Hacking Growth - How Today’s Fastest-Growing Companies Drive Breakout Success

How much do I want to read more? 7/10

This shows how much power marketing has over the future of company: it can mean death or growth.
And how much ingeniousness it takes to go out of the road, make a bold step, and come with totally new strategies, instead of going with the "traditional path".
All it takes is to "think" creatively. Just focus with all there is in your mind, and come with a creative solution on the moment.


I had developed a reputation in Silicon Valley as someone who could figure out how to help companies take off, particularly those facing fierce competition and limited budgets such as Dropbox was.

“How would you feel if you could no longer use Dropbox?”
“Very disappointed,” “Somewhat disappointed,” “Not disappointed,” or “N/A no longer using the product”
disappointment was a much better gauge of product loyalty than satisfaction.
Dropbox’s score was off the charts. This indicated that there was enormous potential for growth here, and the next challenge was to figure out how to tap into it.

Field of Dreams fallacy: the belief that all that’s needed is to build a standout product and “they [the customers] will come.”
PayPal program had offered to deposit $10 into the user’s PayPal account. there was no way Dropbox could afford to “buy” users to achieve the level of growth they were looking for.
What if we could offer people something else they clearly valued highly—more storage space—in exchange for referrals?
Once the referral program went live, we immediately saw invites flooding out. The plan was working.
by early 2010, Dropbox users were sending more than 2.8 million invites per month to their friends.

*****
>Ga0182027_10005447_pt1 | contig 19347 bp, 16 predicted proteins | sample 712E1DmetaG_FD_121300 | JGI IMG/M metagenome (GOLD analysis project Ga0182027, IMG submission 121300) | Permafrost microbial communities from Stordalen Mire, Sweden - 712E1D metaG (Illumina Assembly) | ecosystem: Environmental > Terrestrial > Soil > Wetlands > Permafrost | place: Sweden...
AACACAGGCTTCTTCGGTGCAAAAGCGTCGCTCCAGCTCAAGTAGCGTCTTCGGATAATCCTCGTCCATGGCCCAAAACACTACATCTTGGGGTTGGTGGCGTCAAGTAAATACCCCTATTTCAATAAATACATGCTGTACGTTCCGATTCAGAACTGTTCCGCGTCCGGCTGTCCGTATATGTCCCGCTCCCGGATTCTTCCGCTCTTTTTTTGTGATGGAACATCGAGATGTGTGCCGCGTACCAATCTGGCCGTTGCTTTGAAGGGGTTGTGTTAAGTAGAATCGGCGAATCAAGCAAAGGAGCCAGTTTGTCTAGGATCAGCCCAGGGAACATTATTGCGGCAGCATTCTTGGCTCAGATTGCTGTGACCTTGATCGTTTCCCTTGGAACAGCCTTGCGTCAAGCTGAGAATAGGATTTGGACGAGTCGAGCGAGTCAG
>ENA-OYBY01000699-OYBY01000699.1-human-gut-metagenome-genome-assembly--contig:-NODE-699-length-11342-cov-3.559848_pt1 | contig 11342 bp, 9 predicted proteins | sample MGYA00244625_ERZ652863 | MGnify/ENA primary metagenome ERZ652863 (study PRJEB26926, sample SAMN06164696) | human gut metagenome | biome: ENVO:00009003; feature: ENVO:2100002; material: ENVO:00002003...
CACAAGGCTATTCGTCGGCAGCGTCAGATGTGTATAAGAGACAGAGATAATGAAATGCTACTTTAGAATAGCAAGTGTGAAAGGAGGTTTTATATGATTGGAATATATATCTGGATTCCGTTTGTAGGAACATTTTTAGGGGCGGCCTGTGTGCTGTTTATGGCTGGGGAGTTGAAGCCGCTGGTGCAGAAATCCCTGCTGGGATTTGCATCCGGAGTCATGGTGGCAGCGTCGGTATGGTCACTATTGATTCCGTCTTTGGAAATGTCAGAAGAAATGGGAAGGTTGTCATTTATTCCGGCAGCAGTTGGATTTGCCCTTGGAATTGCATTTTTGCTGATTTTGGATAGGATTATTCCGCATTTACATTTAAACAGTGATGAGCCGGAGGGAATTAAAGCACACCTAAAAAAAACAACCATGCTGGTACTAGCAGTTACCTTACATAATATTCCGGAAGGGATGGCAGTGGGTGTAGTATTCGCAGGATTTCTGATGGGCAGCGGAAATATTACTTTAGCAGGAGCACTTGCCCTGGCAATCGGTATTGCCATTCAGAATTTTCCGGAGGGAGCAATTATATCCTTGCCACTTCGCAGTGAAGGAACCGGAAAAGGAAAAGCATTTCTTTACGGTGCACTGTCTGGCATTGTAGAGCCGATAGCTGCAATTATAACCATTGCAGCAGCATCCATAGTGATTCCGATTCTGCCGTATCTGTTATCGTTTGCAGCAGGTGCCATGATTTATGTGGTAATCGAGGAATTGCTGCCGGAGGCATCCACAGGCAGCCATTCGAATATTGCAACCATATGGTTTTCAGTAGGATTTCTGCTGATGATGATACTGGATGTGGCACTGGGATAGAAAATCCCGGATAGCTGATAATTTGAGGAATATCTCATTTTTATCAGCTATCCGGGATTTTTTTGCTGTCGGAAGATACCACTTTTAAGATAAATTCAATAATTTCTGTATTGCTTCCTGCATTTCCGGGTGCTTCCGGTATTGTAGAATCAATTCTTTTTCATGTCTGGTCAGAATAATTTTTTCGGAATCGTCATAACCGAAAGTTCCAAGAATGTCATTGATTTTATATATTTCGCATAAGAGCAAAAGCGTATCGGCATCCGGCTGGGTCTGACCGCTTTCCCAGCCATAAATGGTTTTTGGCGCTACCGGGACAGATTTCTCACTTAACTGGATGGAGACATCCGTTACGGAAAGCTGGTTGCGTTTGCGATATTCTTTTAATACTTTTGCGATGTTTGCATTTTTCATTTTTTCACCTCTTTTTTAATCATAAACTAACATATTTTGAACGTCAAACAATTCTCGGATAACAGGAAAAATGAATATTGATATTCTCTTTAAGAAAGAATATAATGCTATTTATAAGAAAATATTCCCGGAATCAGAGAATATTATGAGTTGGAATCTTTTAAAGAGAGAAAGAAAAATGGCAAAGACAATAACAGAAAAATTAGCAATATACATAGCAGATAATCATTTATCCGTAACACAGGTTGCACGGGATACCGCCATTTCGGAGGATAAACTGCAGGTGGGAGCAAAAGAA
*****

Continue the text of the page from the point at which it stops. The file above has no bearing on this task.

the company had grown from just 100,000 users at the time of launch to more than 4,000,000.
All this in just 14 months, and all achieved with no traditional marketing spend, no banner ads, no paid promotions, no purchasing of email lists.

Facebook: The old way would have been to identify the 10 most spoken languages and hire local teams to do the translation, country by country.
Instead the growth team engineers, led by Javier Olivan, built a translation engine that allowed Facebook’s own users to translate the site into any language via a crowdsourcing model.
“Growth was not about hiring 10 people per country and putting them in the 20 most important countries and expecting it to grow. Growth was about engineer[ing] systems of scale and enabling our users to grow the product for us.”

the team had to reverse engineer how Craigslist managed new listings.
“Long story short, this kind of integration is not trivial. There’s many little details to notice, and I wouldn’t be surprised if the initial integration took some very smart people a lot of time to perfect.”
millions clicked over to Airbnb, and (without a dime spent on advertising) room bookings skyrocketed.


It wasn’t the immaculate conception of a world-changing product nor any single insight, lucky break, or stroke of genius that rocketed these companies to success. In reality, their success was driven by the methodical, rapid-fire generation and testing of new ideas for product development and marketing, and the use of data on user behavior to find the winning ideas that drove growth.

Lean Startup adopted the practice of rapid development and frequent testing, and added the practice of getting a minimum viable product out on the market and into the hands of actual users as soon as possible, to get real user feedback and establish a viable business.